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Chapter 11. x86 Assembly Language Programming
Two very different assemblers are available for FreeBSD. One is man:as[1], which uses the traditional UNIX(R) assembly language syntax. It comes with the system.
The other is /usr/ports/devel/nasm. It uses the Intel syntax. Its main advantage is that it can assemble code for many operating systems. It needs to be installed separately, but is completely free.
This chapter uses nasm syntax because most assembly language programmers coming to FreeBSD from other operating systems will find it easier to understand. And, because, quite frankly, that is what I am used to.
The standard man:ld[1] linker comes with FreeBSD. It works with the code assembled with either assembler.
By default, the FreeBSD kernel uses the C calling convention. Further, although the kernel is accessed using `int 80h`, it is assumed the program will call a function that issues `int 80h`, rather than issuing `int 80h` directly.
This convention is very convenient, and quite superior to the Microsoft(R) convention used by MS-DOS(R). Why? Because the UNIX(R) convention allows any program written in any language to access the kernel.
kernel:
int 80h ; Call kernel
ret
open:
push dword mode
push dword flags
push dword path
mov eax, 5
call kernel
add esp, byte 12
ret
This is a very clean and portable way of coding. If you need to port the code to a UNIX(R) system which uses a different interrupt, or a different way of passing parameters, all you need to change is the kernel procedure.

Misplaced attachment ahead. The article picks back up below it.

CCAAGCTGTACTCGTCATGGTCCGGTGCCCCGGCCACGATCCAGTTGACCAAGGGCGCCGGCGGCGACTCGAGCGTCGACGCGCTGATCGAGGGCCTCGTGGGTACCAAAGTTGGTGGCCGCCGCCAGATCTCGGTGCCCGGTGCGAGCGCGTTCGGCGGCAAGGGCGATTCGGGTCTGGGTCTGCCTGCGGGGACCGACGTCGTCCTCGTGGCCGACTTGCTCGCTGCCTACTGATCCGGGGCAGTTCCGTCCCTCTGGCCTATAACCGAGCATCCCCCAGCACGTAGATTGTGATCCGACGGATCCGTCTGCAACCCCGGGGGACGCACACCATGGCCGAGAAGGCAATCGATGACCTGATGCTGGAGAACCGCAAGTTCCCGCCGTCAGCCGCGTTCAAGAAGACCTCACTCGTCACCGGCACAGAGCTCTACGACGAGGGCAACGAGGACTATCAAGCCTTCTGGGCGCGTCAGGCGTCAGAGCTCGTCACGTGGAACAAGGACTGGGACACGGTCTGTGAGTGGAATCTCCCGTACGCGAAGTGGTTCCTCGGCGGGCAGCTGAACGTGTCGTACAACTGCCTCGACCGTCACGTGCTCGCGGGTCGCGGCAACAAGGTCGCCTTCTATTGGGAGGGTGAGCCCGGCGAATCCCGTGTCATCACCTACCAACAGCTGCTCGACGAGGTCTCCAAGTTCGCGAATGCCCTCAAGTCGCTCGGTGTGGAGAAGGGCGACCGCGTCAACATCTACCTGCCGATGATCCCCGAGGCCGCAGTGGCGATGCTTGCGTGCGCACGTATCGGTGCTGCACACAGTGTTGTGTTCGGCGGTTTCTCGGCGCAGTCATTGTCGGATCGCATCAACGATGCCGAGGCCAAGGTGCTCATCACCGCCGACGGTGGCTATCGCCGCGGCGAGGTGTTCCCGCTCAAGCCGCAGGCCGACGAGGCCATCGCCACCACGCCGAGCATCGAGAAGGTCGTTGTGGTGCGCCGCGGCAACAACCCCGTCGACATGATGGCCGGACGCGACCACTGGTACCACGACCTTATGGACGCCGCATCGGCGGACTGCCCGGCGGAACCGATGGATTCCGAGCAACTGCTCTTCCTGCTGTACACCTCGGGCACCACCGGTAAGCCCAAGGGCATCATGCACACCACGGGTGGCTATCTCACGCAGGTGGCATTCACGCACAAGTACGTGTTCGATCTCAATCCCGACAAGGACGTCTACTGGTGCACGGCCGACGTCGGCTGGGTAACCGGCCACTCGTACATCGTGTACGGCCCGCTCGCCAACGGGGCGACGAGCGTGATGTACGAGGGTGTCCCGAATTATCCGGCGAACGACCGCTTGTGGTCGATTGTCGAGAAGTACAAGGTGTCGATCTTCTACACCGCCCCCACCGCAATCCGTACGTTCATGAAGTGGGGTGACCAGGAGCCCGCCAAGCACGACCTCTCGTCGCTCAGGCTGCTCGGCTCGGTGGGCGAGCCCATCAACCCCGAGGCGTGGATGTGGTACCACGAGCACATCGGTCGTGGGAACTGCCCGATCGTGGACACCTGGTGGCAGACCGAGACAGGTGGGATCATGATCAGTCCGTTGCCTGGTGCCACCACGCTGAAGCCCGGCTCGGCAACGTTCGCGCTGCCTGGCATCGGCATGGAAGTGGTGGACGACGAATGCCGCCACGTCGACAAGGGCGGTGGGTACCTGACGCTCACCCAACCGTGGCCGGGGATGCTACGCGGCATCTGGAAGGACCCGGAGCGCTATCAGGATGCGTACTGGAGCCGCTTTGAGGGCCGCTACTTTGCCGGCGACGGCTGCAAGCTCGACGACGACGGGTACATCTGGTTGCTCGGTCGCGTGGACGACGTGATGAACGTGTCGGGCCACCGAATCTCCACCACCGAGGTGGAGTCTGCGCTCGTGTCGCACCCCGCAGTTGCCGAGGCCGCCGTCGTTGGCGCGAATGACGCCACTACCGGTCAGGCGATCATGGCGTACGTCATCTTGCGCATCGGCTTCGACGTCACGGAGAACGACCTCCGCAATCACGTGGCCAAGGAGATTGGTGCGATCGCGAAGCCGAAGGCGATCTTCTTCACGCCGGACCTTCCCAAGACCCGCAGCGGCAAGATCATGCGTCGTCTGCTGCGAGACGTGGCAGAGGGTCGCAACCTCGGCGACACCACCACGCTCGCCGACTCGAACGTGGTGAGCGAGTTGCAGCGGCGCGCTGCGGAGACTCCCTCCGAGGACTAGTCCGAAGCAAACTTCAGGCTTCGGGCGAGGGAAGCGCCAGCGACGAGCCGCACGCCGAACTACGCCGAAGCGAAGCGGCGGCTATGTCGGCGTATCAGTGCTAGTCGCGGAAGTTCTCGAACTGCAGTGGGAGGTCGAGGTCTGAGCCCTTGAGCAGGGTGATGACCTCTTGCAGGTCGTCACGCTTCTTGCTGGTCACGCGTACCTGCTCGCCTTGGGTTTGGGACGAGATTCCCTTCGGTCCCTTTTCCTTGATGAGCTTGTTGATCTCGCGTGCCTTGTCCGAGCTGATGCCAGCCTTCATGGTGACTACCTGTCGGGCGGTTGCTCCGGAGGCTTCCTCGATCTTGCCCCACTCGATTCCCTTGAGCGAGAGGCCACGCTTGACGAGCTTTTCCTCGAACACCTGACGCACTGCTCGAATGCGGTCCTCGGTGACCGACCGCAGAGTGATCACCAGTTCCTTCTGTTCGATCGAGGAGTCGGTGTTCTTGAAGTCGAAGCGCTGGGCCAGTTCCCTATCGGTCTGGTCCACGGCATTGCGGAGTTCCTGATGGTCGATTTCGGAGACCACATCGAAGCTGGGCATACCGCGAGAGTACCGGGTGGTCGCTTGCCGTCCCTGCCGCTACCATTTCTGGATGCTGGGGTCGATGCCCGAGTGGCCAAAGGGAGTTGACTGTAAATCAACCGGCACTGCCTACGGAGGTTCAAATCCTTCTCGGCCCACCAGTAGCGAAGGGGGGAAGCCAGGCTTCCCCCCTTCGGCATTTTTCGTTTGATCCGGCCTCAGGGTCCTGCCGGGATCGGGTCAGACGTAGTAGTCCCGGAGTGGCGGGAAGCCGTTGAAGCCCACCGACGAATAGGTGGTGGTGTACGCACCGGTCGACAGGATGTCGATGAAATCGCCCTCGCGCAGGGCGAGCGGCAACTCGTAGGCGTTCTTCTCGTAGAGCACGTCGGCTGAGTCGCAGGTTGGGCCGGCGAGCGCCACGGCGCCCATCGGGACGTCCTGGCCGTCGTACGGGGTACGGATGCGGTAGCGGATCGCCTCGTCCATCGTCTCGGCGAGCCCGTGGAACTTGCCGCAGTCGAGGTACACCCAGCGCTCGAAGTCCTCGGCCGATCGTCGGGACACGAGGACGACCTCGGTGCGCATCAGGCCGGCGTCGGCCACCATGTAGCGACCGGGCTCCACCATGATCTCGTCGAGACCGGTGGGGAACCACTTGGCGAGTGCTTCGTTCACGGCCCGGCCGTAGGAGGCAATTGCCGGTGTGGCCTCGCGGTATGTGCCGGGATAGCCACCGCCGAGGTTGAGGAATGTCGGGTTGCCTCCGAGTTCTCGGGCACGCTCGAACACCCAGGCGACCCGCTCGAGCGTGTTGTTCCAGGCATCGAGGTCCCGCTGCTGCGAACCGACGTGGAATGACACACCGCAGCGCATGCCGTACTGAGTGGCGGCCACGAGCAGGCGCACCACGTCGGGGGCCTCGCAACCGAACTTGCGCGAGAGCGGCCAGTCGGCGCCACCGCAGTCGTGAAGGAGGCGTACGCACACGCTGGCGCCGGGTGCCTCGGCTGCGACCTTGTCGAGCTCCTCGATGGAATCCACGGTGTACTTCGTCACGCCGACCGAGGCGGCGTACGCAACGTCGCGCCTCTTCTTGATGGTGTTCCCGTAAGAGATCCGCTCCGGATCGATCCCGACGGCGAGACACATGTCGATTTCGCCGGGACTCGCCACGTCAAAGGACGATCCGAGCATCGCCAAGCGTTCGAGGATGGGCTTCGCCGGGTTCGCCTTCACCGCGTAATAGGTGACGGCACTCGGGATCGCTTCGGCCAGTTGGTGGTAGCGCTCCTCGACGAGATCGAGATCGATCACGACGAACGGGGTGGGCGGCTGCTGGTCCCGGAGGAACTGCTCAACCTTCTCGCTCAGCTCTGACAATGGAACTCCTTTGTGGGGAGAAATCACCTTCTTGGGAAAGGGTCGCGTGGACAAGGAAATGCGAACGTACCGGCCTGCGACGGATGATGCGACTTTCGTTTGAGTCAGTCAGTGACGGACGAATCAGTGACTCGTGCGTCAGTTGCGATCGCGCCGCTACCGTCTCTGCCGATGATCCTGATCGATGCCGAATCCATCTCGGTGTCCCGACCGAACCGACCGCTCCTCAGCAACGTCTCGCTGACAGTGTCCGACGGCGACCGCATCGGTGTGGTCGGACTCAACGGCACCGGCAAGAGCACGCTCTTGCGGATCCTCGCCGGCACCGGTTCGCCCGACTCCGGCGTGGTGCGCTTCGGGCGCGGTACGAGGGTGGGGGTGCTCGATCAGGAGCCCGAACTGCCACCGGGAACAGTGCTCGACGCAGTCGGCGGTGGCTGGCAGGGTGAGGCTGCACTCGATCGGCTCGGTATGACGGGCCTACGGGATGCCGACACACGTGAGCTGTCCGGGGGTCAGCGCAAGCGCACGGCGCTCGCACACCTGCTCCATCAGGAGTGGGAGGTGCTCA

But assembly language programmers like to shave off cycles. The above example requires a `call/ret` combination. We can eliminate it by ``push``ing an extra dword:
The `5` that we have placed in `EAX` identifies the kernel function, in this case `open`.
Linux is a UNIX(R) like system. However, its kernel uses the same system-call convention of passing parameters in registers MS-DOS(R) does. As with the UNIX(R) convention, the function number is placed in `EAX`. The parameters, however, are not passed on the stack but in `EBX, ECX, EDX, ESI, EDI, EBP`:
This convention has a great disadvantage over the UNIX(R) way, at least as far as assembly language programming is concerned: Every time you make a kernel call you must `push` the registers, then `pop` them later. This makes your code bulkier and slower. Nevertheless, FreeBSD gives you a choice.
% brandelf -t Linux filename
If you are coding specifically for FreeBSD, you should always use the UNIX(R) convention: It is faster, you can store global variables in registers, you do not have to brand the executable, and you do not impose the installation of the Linux emulation package on the target system.
To tell the kernel which system service you are calling, place its number in `EAX`. Of course, you need to know what the number is.
The [.filename]#syscalls# File
The numbers are listed in [.filename]#syscalls#. `locate syscalls` finds this file in several different formats, all produced automatically from [.filename]#syscalls.master#.
You can find the master file for the default UNIX(R) calling convention in [.filename]#/usr/src/sys/kern/syscalls.master#. If you need to use the other convention implemented in the Linux emulation mode, read [.filename]#/usr/src/sys/i386/linux/syscalls.master#.